Implications of Ocean Acidification for Three Pacific Arctic Bivalve Species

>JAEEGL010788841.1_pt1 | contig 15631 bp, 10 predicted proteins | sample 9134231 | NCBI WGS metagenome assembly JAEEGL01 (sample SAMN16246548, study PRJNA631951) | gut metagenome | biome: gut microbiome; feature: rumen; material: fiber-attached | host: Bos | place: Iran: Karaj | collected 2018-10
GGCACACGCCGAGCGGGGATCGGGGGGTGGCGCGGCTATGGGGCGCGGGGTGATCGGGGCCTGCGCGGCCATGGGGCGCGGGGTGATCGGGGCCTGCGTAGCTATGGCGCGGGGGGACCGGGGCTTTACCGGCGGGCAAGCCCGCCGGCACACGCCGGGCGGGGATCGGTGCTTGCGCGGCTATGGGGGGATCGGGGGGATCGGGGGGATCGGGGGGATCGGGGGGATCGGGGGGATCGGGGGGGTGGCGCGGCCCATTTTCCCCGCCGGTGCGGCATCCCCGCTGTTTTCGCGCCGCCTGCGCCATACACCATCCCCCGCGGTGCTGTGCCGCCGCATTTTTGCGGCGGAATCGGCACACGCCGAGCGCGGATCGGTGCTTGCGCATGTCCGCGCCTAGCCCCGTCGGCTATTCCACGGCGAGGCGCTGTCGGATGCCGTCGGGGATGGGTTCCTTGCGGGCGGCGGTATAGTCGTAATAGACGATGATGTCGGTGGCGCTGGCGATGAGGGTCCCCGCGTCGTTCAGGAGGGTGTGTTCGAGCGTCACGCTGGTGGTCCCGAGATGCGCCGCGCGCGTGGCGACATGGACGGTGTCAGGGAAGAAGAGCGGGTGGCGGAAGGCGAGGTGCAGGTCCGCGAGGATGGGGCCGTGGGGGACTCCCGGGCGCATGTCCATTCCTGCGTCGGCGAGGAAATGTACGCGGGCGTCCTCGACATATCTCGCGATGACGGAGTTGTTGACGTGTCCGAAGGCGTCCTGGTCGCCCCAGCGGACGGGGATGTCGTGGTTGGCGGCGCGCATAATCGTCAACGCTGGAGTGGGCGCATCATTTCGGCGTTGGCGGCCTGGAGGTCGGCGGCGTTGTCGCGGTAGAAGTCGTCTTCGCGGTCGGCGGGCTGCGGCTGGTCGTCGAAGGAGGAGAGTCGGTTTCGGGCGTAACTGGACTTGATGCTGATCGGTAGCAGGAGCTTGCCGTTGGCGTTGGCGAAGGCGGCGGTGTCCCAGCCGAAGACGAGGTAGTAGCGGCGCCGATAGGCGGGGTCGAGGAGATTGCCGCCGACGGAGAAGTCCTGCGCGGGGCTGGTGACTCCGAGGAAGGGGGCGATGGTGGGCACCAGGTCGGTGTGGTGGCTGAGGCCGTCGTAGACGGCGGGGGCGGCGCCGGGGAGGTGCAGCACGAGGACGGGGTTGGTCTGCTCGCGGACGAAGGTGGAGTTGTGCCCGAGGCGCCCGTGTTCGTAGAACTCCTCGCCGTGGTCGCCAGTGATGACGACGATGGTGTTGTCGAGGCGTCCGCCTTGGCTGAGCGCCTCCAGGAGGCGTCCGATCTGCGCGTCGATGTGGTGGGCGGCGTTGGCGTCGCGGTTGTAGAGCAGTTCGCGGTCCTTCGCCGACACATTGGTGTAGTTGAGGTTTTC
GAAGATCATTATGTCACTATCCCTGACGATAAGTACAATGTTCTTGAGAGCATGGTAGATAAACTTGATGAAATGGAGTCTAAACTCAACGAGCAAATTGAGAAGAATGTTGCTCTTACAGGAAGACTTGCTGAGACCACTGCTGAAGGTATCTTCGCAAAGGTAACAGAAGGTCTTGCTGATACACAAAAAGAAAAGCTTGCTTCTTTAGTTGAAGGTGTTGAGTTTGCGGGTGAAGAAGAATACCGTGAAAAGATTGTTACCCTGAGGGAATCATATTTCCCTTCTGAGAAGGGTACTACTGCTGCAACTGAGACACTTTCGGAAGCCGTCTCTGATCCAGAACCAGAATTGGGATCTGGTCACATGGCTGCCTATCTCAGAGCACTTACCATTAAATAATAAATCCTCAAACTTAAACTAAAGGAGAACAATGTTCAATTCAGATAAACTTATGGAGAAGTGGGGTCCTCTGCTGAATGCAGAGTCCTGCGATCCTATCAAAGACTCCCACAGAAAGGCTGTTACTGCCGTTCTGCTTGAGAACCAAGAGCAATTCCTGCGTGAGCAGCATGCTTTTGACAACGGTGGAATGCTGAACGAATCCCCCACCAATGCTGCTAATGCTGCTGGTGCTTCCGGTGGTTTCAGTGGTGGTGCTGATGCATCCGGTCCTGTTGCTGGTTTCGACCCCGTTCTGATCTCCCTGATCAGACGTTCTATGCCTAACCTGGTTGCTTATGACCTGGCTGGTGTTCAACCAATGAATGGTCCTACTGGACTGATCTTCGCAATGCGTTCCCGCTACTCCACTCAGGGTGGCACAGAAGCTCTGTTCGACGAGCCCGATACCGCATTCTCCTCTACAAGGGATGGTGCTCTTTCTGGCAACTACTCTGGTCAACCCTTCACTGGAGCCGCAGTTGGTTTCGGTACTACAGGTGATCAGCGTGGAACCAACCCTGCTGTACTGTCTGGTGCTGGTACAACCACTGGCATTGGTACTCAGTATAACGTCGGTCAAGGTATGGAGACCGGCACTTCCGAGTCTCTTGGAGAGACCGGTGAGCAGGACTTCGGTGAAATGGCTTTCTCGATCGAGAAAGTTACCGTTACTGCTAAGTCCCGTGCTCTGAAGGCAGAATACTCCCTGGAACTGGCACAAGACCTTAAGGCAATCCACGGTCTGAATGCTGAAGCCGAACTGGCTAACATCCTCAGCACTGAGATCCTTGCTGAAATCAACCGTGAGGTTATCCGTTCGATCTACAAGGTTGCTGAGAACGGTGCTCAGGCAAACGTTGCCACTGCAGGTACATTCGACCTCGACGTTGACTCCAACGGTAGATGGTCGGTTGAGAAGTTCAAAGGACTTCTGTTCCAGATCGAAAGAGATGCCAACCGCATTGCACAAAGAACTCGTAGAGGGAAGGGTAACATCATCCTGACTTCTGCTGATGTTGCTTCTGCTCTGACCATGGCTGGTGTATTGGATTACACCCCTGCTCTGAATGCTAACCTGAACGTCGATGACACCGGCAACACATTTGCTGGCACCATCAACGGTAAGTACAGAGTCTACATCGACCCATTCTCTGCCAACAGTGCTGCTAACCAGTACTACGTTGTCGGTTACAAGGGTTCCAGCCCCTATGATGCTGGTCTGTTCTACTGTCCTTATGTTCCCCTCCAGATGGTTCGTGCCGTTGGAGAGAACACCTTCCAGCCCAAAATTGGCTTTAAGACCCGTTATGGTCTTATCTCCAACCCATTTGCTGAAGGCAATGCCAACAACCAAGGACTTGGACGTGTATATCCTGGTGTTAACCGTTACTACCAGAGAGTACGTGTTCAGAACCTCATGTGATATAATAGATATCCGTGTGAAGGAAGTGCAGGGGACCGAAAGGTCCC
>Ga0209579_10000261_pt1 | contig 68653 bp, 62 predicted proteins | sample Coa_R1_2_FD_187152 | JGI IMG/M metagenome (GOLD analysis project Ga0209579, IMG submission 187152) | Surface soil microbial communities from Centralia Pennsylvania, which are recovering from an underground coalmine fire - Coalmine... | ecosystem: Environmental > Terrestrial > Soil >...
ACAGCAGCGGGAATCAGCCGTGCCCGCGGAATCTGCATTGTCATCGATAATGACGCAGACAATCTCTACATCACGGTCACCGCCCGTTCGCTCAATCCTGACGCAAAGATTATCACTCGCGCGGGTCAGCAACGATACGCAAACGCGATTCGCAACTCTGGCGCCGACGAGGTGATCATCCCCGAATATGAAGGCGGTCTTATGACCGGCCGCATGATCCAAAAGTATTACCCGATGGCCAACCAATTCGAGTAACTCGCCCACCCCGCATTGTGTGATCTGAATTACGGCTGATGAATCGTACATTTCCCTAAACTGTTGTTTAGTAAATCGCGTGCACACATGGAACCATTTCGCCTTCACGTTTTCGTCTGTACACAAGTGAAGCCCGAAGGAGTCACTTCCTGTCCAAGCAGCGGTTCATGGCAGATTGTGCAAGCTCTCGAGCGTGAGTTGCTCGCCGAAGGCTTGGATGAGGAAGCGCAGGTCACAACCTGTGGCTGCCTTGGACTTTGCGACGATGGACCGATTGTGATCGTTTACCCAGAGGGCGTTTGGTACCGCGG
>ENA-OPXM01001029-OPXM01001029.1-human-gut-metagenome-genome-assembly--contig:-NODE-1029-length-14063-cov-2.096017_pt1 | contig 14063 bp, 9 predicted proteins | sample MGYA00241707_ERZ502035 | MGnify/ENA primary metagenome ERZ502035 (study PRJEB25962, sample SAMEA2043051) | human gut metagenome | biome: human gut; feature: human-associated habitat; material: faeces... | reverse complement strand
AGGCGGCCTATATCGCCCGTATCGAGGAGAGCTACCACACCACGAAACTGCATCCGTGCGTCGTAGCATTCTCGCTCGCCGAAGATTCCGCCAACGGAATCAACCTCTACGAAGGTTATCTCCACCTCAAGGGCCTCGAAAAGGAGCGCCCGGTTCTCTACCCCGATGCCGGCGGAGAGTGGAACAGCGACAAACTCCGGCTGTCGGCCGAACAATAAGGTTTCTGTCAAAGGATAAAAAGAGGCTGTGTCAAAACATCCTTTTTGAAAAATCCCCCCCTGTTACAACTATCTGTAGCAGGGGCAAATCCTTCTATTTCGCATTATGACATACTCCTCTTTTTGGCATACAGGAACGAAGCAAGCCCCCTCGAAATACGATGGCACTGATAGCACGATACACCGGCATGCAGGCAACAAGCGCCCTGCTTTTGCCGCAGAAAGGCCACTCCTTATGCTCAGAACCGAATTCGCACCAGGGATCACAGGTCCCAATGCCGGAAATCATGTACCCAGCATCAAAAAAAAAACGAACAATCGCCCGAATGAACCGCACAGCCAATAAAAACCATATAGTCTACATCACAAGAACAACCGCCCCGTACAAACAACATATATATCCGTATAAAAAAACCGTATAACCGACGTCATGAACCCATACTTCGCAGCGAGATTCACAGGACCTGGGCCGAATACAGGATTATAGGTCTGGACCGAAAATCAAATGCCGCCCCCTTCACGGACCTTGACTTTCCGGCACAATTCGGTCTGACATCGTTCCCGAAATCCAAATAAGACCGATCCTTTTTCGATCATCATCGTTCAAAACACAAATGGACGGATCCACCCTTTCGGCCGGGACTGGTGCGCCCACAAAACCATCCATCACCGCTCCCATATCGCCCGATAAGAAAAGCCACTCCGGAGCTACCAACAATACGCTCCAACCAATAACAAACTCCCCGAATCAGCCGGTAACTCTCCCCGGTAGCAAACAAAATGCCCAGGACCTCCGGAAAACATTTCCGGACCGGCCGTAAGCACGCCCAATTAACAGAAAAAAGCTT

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Sea ice retreat, seawater warming, and now ocean acidification are recognized as physical stressors impacting the productive benthic communities on the shallow continental shelves of the northern Bering and Chukchi Seas, particularly calcifying organisms like bivalves that are prey items for benthivorous predators including walruses, eiders, and bearded seals. Using time-series benthic faunal collections and laboratory experiments, my research: 1) evaluates the abundance and dominant size class of Macoma calcarea in the northern Bering Sea and the southeastern Chukchi Sea during summer months from 1998-2014, and 2) investigates the effects of ocean acidification on growth and oxygen consumption of two size classes of three dominant bivalve species, M. calcarea, Astarte montagui, and Astarte borealis. Results suggest a northward shift in bivalve distribution (p < 0.01) and a recent size reduction at both sites. Experimental results suggest that one dominant size class (2.1-3 cm) will be more susceptible to ocean acidification.